In the previous article, we covered the basics of the circadian rhythms, which is half of what this blog is about. The other half is about Single Nucleotide Polymorphisms, or SNPs.
The short version is that SNPs are positions of DNA that have multiple versions and may lead to changes in the structure of the protein that is produced, and thus affects the health of the person who has them. This of course, needs some unpacking, so let’s go over some basic biology:
Proteins: The Workhorses of life
In order for us to survive, there are a whole lot of physiological processes that need to keep going. We need muscles to work, to breath and to escape from danger. Chemical reactions are needed to break down our food for energy, as well as build the larger pieces of our cells. Our cells need to talk to each other to coordinate what we’re doing. We need weapons to fight off invading germs.
In all of the above cases; large chemicals called proteins are required to make them happen. As a rule of thumb: If something interesting is going on, a protein is usually doing the work.
A protein is a long sequence of individual components called amino acids. The sequence of amino acids and how they fit together determine the shape of the protein, which in turn determines how well the protein can do its job.
In other words, a protein’s ability to keep your body going is dependent on the amino acid sequence. So, how does our body know which amino acid to put where? It turns out that amino acids are chemically glued together using “instructions” that were taken from our genes.
Genes: The How-To Book of You
A gene is a portion of a long string of a chemical called Deoxyribonucleic acid (DNA, for short), that is used as a recipe to make protein. The DNA that makes up the gene has a sequence of chemicals called nucleotides, which can be thought of as the “letters” in the cookbook that makes proteins. There are 4 nucleotides: Adenine, Thymine, Cytosine and Guanine, which are frequently abbreviated to A, T, G and C.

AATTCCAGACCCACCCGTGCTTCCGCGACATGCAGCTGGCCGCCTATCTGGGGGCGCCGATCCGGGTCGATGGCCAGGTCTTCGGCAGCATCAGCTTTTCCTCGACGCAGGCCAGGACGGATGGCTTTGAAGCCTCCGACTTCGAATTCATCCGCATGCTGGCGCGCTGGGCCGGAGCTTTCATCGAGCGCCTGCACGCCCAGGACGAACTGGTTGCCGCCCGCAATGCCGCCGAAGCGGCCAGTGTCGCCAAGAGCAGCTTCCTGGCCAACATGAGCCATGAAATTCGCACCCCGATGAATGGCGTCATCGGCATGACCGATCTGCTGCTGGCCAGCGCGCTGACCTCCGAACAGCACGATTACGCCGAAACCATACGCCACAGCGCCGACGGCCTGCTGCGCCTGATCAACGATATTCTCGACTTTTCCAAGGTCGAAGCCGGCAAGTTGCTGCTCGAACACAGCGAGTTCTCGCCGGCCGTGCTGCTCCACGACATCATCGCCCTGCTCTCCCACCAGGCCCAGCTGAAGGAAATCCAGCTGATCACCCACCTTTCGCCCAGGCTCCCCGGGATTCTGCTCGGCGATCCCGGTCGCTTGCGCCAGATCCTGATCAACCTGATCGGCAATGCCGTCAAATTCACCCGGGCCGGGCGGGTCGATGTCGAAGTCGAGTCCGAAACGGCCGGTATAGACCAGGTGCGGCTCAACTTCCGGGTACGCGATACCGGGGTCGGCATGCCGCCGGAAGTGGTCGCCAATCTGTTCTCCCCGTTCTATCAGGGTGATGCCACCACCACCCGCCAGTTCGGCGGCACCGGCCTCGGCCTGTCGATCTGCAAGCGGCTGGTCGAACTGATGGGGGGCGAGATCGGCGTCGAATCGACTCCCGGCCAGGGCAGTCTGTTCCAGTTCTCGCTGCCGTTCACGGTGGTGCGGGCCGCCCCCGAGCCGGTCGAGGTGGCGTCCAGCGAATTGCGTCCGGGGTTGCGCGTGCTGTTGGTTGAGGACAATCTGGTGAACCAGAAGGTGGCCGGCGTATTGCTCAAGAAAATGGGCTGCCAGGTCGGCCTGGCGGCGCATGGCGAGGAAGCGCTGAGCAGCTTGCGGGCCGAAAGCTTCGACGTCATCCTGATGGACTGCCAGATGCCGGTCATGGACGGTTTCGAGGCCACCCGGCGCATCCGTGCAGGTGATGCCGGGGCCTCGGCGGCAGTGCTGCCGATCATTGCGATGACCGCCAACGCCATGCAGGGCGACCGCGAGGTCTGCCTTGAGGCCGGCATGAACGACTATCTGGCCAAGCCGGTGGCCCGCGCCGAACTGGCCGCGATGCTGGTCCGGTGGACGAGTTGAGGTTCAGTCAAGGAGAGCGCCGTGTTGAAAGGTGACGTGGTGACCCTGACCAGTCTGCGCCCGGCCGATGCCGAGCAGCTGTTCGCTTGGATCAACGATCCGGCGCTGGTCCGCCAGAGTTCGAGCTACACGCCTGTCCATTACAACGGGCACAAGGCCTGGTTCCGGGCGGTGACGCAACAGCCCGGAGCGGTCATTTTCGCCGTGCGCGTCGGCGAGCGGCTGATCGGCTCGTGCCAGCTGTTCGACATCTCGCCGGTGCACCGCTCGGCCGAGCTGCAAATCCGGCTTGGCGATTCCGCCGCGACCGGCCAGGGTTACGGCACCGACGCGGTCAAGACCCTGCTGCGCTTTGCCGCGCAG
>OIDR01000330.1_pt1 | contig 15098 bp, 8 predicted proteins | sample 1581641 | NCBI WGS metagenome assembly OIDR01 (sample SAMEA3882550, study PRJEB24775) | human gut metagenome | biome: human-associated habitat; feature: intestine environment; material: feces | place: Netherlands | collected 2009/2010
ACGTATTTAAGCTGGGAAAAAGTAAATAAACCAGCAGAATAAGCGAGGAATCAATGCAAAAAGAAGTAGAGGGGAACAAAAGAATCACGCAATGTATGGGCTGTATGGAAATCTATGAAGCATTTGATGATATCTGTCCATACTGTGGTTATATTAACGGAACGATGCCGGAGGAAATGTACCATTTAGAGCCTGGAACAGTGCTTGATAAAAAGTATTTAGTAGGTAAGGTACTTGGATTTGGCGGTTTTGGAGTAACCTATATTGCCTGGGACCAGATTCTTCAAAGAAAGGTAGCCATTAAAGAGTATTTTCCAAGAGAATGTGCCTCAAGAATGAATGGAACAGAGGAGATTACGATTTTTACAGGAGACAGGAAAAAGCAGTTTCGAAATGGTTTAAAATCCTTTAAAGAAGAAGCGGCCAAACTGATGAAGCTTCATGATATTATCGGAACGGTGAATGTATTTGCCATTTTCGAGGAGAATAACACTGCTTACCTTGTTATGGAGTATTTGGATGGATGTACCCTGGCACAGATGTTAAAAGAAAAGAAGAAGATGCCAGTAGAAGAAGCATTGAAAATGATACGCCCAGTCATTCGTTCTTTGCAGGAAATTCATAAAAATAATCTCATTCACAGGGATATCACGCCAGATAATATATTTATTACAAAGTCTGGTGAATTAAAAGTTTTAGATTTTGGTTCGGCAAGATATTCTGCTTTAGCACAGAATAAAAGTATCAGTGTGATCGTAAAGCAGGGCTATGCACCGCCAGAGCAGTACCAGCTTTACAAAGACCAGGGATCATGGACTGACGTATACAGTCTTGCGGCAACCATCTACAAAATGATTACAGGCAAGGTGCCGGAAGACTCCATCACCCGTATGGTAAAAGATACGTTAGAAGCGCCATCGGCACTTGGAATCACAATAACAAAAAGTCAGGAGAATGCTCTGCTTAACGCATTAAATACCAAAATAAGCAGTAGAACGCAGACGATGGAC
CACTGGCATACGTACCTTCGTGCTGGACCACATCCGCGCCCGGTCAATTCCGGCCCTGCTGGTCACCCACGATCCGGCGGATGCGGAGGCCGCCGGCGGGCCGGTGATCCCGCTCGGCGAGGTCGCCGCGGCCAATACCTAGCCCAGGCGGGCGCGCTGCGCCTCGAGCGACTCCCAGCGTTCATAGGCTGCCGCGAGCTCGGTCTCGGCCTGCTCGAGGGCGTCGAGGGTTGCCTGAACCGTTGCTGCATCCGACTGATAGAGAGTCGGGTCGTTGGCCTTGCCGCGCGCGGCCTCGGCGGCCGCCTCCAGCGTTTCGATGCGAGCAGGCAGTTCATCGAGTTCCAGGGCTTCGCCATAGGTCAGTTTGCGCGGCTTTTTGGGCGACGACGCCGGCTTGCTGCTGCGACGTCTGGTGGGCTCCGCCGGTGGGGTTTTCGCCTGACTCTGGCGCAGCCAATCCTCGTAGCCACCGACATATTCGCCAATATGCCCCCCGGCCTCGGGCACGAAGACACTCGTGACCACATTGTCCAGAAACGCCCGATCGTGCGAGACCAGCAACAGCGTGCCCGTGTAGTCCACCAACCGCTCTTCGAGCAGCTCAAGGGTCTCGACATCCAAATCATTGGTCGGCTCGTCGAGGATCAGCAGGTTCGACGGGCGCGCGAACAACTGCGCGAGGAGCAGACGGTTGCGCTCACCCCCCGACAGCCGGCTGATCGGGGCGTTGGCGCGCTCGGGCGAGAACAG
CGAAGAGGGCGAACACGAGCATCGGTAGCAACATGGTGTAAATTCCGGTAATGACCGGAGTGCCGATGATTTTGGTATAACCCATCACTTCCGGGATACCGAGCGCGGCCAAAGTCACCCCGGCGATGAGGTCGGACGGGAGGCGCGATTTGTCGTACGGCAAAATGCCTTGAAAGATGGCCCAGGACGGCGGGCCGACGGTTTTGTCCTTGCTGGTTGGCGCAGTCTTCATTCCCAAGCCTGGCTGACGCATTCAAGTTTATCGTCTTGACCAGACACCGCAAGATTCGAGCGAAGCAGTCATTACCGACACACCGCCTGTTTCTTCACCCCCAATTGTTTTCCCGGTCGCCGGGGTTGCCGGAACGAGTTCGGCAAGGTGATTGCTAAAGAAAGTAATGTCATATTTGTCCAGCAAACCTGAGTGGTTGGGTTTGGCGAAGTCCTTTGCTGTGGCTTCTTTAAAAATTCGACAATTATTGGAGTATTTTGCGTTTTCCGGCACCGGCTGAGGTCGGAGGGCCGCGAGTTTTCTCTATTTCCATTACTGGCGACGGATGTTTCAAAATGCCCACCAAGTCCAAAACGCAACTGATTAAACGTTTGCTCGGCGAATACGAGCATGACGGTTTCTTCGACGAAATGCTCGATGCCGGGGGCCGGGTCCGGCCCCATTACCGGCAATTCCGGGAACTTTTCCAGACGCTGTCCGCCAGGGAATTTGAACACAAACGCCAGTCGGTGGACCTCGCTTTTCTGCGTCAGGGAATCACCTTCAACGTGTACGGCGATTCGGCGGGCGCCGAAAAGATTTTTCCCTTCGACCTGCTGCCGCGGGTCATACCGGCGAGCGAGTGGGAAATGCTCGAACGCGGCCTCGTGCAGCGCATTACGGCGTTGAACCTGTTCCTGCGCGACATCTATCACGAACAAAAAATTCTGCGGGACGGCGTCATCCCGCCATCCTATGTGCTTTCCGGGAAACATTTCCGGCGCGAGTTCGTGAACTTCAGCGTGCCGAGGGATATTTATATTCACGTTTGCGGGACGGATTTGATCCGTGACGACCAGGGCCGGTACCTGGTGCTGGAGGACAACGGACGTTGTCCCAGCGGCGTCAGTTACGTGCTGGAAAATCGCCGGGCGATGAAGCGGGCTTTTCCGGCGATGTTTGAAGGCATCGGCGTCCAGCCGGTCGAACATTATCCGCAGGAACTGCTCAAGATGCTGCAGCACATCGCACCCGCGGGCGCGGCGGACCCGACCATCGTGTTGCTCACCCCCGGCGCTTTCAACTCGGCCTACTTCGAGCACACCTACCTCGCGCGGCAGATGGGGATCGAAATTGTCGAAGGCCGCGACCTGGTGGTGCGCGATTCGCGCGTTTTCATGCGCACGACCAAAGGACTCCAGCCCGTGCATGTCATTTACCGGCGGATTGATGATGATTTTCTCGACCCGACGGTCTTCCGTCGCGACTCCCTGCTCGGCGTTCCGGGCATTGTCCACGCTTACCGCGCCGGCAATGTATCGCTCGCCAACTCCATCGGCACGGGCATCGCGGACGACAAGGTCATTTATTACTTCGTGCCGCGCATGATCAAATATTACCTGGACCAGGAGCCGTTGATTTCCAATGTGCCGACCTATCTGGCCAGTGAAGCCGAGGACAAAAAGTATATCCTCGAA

SNPs: Nature’s Typos
A SNP is a position in a gene where there are multiple potential nucleotides that can occupy that position. Another way of putting it is that at one location in the genetic sequence, there are several nucleeotides that can occupy that spot.
So, for example, if we have two possible gene variants: GGTTAACC and GGTTAACG, then we would say that there is a SNP at the last nucleotide, since that last nucleotide can either be a G or a C.
What effect does this have? Remember that genes are the instructions to make proteins, and different instructions may change the protein’s shape, which can then affect how it works.
In some cases, a SNP may not have any effect. It’s possible for the change in genes to not change any amino acids. It’s also possible for the change in amino acids to be so small that the protein keeps working in spite of it.
Genetic Diseases: Problems in the Code
However, in the case of a SNP changing an A to a G in the gene for the oxygen-carrying protein hemoglobin. The SNP causes a horrible condition called sickle-cell anemia, where the blood cells which are packed with the altered hemoglobin pack together after dropping off their oxygen. This leads to these red blood cells to get stuck in and damage blood vessels, as well as break down faster than they can replaced, meaning that your body can’t get oxygen to its cells as well as it needs to.
People with sickle-cell anemia feel tired almost all the time, experience episodes of hours to weeks of sharp pain, get sick frequently, have trouble growing, and develop vision problems. All these awful symptoms due to one nucleotide swap.
So, SNPs can cause disease, and this blog is dedicated to looking at the effects of the SNPs in proteins that control the circadian clock. These may lead to circadian disruption, which leads to problems adjusting to the 24 hour world. Not only is this an annoyance, but it has been shown to be linked to and sometimes even cause disease.